An Eigenfunction Expansion of Localized Disturbances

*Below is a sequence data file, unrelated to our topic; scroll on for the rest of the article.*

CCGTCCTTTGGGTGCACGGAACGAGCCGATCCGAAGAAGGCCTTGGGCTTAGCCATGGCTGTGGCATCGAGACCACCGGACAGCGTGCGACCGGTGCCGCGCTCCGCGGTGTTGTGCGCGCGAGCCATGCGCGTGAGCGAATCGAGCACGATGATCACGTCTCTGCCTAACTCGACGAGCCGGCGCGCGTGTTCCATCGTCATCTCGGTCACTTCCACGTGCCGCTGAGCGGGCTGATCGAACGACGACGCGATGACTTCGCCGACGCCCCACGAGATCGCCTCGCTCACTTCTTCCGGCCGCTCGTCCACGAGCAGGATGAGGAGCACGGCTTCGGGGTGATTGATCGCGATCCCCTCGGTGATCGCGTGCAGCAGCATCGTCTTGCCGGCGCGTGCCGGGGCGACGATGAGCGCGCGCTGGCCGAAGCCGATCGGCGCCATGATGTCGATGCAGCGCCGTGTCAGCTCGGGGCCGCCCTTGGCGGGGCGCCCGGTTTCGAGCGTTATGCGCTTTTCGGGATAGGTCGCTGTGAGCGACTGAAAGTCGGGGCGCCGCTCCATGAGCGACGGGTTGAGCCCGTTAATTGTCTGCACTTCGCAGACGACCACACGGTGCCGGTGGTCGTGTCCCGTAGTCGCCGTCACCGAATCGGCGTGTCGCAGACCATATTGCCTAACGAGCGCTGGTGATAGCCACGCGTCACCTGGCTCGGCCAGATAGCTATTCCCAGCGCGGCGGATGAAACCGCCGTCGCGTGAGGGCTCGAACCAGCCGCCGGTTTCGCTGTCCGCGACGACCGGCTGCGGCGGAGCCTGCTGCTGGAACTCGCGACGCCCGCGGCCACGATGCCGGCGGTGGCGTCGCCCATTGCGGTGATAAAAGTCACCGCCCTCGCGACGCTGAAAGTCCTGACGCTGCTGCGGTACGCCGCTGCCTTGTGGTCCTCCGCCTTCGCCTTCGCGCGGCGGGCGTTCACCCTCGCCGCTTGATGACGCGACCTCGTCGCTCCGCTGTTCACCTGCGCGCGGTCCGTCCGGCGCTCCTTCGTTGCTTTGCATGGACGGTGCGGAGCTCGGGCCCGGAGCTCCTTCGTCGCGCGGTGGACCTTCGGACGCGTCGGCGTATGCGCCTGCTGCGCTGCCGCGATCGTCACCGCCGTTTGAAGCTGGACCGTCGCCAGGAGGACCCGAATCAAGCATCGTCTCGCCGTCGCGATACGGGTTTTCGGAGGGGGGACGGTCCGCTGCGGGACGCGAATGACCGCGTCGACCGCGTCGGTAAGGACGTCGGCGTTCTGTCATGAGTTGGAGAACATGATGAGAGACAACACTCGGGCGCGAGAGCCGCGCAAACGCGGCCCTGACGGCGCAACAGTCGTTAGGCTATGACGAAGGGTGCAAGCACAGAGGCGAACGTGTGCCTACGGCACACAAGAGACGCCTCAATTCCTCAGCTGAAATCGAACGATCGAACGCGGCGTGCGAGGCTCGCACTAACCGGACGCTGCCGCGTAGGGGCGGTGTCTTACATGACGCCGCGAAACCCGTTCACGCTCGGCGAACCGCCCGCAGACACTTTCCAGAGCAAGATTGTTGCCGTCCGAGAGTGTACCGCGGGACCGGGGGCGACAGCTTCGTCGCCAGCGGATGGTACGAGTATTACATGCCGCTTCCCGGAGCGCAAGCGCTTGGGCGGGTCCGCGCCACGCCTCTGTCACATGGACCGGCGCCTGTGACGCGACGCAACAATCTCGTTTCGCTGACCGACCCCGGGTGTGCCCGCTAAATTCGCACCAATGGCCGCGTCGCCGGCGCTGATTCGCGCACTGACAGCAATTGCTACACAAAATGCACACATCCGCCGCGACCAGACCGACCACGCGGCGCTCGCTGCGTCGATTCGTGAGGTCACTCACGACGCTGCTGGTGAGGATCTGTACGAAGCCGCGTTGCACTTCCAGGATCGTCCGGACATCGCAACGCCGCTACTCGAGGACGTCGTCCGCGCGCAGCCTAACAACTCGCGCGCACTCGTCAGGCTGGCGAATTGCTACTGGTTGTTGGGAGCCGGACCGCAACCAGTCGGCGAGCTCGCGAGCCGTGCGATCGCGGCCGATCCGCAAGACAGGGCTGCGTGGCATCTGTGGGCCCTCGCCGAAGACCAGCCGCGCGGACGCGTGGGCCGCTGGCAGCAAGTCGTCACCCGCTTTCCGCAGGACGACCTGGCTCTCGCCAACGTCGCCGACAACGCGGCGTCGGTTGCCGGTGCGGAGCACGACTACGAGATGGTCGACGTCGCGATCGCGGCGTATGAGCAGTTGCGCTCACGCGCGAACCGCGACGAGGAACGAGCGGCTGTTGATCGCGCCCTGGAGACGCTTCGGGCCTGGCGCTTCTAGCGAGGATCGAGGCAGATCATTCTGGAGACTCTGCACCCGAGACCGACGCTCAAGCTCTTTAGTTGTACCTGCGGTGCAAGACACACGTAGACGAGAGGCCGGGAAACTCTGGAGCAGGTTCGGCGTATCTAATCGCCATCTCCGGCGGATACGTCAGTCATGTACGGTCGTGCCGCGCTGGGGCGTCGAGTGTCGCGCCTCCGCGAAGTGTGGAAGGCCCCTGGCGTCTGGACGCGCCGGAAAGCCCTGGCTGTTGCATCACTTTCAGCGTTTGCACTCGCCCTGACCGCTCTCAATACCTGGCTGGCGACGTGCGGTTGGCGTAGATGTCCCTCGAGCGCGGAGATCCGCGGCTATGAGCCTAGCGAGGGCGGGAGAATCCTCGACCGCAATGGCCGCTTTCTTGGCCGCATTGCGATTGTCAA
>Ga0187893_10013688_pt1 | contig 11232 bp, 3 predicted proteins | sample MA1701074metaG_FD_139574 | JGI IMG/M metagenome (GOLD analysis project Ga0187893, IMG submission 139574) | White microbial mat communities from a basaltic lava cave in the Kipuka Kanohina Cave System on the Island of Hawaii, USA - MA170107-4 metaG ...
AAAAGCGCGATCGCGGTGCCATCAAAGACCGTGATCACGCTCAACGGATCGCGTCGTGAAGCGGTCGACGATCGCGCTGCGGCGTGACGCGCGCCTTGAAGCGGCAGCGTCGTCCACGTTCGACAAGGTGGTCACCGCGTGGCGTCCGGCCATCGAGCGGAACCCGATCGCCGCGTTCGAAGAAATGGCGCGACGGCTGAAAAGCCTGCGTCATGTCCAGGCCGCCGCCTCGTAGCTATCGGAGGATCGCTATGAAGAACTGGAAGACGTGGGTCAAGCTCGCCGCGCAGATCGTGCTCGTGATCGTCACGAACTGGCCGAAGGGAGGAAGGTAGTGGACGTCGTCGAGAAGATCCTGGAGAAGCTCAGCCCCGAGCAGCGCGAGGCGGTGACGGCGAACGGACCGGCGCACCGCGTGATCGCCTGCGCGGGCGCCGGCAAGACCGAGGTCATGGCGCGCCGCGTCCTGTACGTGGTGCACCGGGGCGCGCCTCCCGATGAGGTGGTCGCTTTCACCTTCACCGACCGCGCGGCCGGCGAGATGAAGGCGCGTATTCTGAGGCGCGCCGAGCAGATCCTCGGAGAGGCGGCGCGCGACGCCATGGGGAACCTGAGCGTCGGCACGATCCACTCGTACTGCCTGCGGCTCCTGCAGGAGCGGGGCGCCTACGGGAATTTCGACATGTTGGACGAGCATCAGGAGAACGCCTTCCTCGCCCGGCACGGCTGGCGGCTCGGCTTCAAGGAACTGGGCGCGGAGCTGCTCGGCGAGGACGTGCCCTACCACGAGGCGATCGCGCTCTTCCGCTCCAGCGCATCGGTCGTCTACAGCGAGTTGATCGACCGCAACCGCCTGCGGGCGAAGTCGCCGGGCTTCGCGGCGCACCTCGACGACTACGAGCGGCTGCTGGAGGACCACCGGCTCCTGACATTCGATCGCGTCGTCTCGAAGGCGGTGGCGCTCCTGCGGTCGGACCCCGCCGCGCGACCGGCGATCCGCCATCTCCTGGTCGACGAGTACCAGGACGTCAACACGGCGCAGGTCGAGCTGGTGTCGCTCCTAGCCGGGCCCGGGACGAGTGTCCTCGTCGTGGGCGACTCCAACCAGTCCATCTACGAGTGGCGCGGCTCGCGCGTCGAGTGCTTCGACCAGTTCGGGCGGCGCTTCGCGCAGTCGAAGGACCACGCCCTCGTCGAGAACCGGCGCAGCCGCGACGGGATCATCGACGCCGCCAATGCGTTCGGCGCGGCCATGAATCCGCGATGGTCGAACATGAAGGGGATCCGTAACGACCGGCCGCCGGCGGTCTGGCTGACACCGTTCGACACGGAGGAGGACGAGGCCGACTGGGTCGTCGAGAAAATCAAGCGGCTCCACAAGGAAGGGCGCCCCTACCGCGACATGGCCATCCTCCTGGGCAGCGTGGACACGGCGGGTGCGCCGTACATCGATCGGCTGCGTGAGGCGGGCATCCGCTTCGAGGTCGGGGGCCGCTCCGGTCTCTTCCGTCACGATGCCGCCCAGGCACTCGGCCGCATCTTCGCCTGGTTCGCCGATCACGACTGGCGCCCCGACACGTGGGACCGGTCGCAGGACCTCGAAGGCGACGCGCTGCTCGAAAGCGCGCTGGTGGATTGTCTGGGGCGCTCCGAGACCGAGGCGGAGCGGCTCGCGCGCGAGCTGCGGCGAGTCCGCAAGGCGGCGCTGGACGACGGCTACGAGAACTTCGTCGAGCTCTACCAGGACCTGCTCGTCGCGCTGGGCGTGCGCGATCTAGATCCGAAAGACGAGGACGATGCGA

Turbulence inherently involves complicated three-dimensional motions, whereas laminar flow in many instances is two-dimensional. In investigations of the transition process from laminar to turbulent flow, the onset of three-dimensionality has therefore played a major role. The pioneering work of Klebanoff, Tidstrom & Sargent (1962) on the three-dimensional nature of transition in boundary layers started a process which led to the theory of secondary instability. Secondary instability, recently reviewed by Herbert (1988), is able to predict the onset of three-dimensionality as an instability of two-dimensional finite amplitude waves to infinitesimal oblique disturbances. The primary wave is usually taken as the least stable Orr-Sommerfeld (O-S) mode, which is two-dimensional in the Reynolds number range around the onset of growth, i.e. around the critical Reynolds number
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